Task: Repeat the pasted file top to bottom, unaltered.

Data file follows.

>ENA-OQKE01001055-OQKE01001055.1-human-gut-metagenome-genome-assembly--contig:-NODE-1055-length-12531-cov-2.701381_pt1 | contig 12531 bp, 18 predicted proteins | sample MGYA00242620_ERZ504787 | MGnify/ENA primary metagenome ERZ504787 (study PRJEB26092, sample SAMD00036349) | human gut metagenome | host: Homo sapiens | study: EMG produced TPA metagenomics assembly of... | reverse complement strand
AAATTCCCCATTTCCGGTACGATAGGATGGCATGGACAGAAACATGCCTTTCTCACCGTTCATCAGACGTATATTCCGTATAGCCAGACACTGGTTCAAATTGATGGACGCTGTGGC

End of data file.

>ENA-OQKE01001055-OQKE01001055.1-human-gut-metagenome-genome-assembly--contig:-NODE-1055-length-12531-cov-2.701381_pt1 | contig 12531 bp, 18 predicted proteins | sample MGYA00242620_ERZ504787 | MGnify/ENA primary metagenome ERZ504787 (study PRJEB26092, sample SAMD00036349) | human gut metagenome | host: Homo sapiens | study: EMG produced TPA metagenomics assembly of... | reverse complement strand
AAATTCCCCATTTCCGGTACGATAGGATGGCATGGACAGAAACATGCCTTTCTCACCGTTCATCAGACGTATATTCCGTATAGCCAGACACTGGTTCAAATTGATGGACGCTGTGGC